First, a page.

“Irreplaceable You” is the heartwarming, romantic story of Abbie (Gugu Mbatha-Raw) and Sam (Michiel Huisman), best friends since childhood who are engaged to be married, and whose tranquil New York lives come crashing down when Abbie receives an unexpected diagnosis.
Faced with the prospect of an uncertain timeline, Abbie begins a touching and often humorous search for a new love to take care of Sam. Along the way, Abbie makes unlikely friendships with Myron (Christopher Walken), Kate (Kate McKinnon) and Mitch (Steve Coogan) whose one thing in common is that they focus on living, while they are dying. Ultimately, the film asks the question, how do you say goodbye?
We caught up with the cast and creatives behind the film at a special screening at Metrograph on Thursday. Check out our exclusive red carpet interviews below.
Stephanie Laing is a producer and assistant director, known for Veep (2012), Eastbound & Down (2009) and Vice Principals (2016). Irreplaceable You marks her feature directorial debut.
Tell me a little bit about what you loved about this script and the writing.
Stephanie: It’s real. It’s funny and honest. I read it. I was five pages in and I knew I had to make it. I knew without a doubt.
You’re such a prolific producer. You directed for TV as well, but this is your feature film directorial debut.
Stephanie: This is my baby.
Tell me a little bit about that.
Stephanie: I knew I wanted to make a film and, like I said, I read it. I was five pages in. I was laughing. I was crying. I was like, “This is it. I have to make this movie.” I work with a casting director, Sherry Thomas. I called her, and I was like, “You have to read this, this is really special. We have to make this movie together,” and we did, and she said, “Can’t stop, won’t stop.” She uttered those four words, and that was it. First, we had Gugu. We had Brian and Matt come in to finance it. We had the rest of the cast, and then Christopher Walken was the last person to join in, but how amazing is that?
His scenes with Gugu are awesome. Speak about Gugu and Michiel, their chemistry and building that relationship with them.
Stephanie: They had chemistry from the very beginning. We went out for a Chinese meal when they first got into town, and that was it. They had chemistry, and when I first Skyped with Michiel, he was in Amsterdam, and we were talking, and that was it. He was Sam for me, and I always wanted Gugu. I just couldn’t see, honestly, anybody else. She’s so talented, and I think in this movie, she’s the dramatic moments, the heart, the comedy. Everything she does there’s so much range, and it’s such a dream to have her, and then it becomes this cast magnet. It starts with a great script, and then I know Steve Coogan quite well, and I was like, “Please, run this group,” and I did a lot of research with support groups, and so Kate McKinnon’s character comes from the research. So does Steve Coogan’s. And I was so surprised at the humor in those groups, and how they really do, at least the ones that I was in, really divided themselves by men and women, and there was a lot of humor. They laughed a lot, and I was like, “Wow, this is really great. They’re really focusing on living, not dying.”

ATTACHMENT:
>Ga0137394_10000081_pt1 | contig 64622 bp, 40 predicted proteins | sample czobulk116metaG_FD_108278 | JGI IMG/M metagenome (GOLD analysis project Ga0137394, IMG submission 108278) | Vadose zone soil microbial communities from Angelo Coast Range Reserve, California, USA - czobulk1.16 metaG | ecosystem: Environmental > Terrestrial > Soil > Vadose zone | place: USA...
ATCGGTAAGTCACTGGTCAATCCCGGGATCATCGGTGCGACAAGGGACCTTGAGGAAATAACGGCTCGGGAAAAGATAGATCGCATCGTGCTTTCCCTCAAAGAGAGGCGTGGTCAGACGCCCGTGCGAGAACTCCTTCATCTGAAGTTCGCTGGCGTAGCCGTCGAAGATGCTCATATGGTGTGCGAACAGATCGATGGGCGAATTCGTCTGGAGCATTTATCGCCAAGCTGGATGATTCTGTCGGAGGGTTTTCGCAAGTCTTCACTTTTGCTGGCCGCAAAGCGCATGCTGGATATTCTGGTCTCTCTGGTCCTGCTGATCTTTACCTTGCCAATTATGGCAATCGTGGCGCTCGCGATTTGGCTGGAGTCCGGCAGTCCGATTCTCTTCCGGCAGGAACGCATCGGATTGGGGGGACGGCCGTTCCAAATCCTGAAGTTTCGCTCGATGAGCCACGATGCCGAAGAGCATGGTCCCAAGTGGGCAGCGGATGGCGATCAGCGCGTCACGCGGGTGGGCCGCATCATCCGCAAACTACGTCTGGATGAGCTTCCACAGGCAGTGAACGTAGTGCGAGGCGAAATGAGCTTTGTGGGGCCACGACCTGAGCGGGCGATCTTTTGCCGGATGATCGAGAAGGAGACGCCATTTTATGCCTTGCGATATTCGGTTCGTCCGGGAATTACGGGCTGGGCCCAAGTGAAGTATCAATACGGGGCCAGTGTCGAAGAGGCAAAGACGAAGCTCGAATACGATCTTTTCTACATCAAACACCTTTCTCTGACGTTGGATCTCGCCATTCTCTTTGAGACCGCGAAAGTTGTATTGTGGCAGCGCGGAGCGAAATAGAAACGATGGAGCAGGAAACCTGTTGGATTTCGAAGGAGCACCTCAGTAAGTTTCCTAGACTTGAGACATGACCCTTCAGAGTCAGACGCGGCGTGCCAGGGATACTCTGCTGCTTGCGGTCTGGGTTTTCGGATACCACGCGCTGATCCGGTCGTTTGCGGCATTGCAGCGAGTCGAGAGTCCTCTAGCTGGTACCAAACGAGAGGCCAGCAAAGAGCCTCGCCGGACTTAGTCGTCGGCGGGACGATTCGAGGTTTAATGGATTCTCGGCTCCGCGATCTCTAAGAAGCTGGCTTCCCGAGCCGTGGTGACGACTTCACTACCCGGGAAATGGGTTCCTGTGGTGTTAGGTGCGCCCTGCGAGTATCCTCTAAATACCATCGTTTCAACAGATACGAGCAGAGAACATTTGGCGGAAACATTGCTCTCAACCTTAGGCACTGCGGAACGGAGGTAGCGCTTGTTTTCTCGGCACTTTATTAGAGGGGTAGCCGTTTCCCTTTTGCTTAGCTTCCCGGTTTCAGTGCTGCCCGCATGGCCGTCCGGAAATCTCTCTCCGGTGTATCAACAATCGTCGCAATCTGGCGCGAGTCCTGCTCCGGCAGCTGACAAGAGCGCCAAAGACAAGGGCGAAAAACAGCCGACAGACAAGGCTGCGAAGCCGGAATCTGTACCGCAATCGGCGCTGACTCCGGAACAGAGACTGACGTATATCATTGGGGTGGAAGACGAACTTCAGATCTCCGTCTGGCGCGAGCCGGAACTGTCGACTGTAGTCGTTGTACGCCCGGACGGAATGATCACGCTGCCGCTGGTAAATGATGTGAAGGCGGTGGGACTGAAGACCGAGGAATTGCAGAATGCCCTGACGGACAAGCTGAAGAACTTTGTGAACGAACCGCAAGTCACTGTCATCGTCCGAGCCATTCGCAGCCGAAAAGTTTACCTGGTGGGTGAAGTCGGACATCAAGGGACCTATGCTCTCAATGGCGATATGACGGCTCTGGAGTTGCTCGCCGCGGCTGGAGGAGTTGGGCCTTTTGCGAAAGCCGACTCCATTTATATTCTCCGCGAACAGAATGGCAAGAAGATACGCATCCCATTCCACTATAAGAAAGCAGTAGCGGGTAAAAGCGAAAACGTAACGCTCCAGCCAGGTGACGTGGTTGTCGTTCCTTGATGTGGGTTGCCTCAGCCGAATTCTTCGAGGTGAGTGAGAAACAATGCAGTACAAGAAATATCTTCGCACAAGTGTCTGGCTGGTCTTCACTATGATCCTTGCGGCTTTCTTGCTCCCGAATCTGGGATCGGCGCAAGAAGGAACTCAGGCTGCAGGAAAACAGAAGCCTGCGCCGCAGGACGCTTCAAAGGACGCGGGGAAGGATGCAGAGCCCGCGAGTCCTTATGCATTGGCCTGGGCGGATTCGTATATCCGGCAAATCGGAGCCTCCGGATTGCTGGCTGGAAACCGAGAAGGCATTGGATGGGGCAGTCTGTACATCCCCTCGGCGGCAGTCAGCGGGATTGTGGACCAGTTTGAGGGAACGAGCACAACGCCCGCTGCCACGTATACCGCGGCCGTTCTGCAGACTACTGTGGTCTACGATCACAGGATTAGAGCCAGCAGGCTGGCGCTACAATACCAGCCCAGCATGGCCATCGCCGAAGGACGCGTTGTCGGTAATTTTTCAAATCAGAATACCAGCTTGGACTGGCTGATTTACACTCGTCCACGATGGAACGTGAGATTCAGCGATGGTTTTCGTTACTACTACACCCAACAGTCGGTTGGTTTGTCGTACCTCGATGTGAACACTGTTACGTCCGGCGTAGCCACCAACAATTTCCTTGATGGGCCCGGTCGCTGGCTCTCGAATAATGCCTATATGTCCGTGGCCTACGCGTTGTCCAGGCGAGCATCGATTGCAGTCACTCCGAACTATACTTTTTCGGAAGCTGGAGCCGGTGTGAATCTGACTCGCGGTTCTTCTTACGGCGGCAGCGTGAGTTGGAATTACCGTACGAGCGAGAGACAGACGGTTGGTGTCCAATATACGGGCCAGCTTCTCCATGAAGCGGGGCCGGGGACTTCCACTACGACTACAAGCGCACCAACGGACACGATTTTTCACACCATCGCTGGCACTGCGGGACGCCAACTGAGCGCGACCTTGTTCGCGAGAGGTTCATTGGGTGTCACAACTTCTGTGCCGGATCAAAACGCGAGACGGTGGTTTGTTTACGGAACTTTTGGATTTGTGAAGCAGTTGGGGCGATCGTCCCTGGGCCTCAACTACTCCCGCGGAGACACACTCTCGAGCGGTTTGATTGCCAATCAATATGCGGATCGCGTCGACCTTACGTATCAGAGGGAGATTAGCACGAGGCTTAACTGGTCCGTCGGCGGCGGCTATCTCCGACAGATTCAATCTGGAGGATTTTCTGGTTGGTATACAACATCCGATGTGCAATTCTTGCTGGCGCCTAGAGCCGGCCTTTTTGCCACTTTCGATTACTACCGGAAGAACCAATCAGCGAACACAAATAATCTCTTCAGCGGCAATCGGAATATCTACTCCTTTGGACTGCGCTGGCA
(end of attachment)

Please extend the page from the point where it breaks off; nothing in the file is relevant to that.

How was shooting in New York? It’s a very New York tale.
Stephanie: I moved here six years ago, so it was really a dream to shoot something here. Plus, I have three kids, and I was like, “It’d be really nice to not have to leave town, and be able to shoot something.” I just wanted to show a side of New York that isn’t necessarily the touristy parts, and so we shot in Bushwick, and obviously, we shoot on the water. You saw that, but it’s what does their New York look like? I think it’s such a great character, and the color palette and everything that comes out, it’s beautiful in the winter.
It does have this natural light feel. I thought it was very pretty, aesthetically, to look at.
Stephanie: Yeah, and we’ve got Abbie Blue, so every frame has her blue in it, intentionally, so much so that by the end of it, someone in the art department was like, “I don’t want to see Abbie Blue again for a really long time,” but it works really well, color palette-wise.
Stephanie: I’m attached to direct an article, a New York Times modern love story. I can’t really say anything more than that at the moment, but I am attached to that, and I have a Hulu pilot with Kat Dennings that Margot Robbie’s producing. I think for me, it’s just working with really strong women, really talented women, and then obviously, men like Jonathan Tropper, who came in to produce this because I had worked with him on a TV show, and I sent him the script and said, “Everything you do is about death, so you have to come and make this movie with me.” Thankfully, he did, and again, it’s just surrounding yourself with the right people.
Farah Abushwesha produced the film.
Tell me what attracted you to work on this project?
Farah: Stephanie sent me the script with a “read this” notice, and what can I say? I just knew I had to make it. I knew I had to be a part of it, and I slept on Stephanie’s couch for five months while we put this together, coming back and forth from the UK, so it was very exciting to see it come together and see it evolve to be the thing that we wanted it to be, this beautiful, moving film.
Speak about working with Gugu and Michiel?
Farah: They’re just delightful. Those people went on a wide range of emotions on this film, in a way that … they were really brave with it, too, and very trusting, and I think that’s the incredible thing about Stephanie, is that Stephanie, from the moment, that you meet her, she gets you, and I think that they felt that, and for actors to really trust, and go somewhere very deep … You’ll see it in the film.
Speak about working in New York.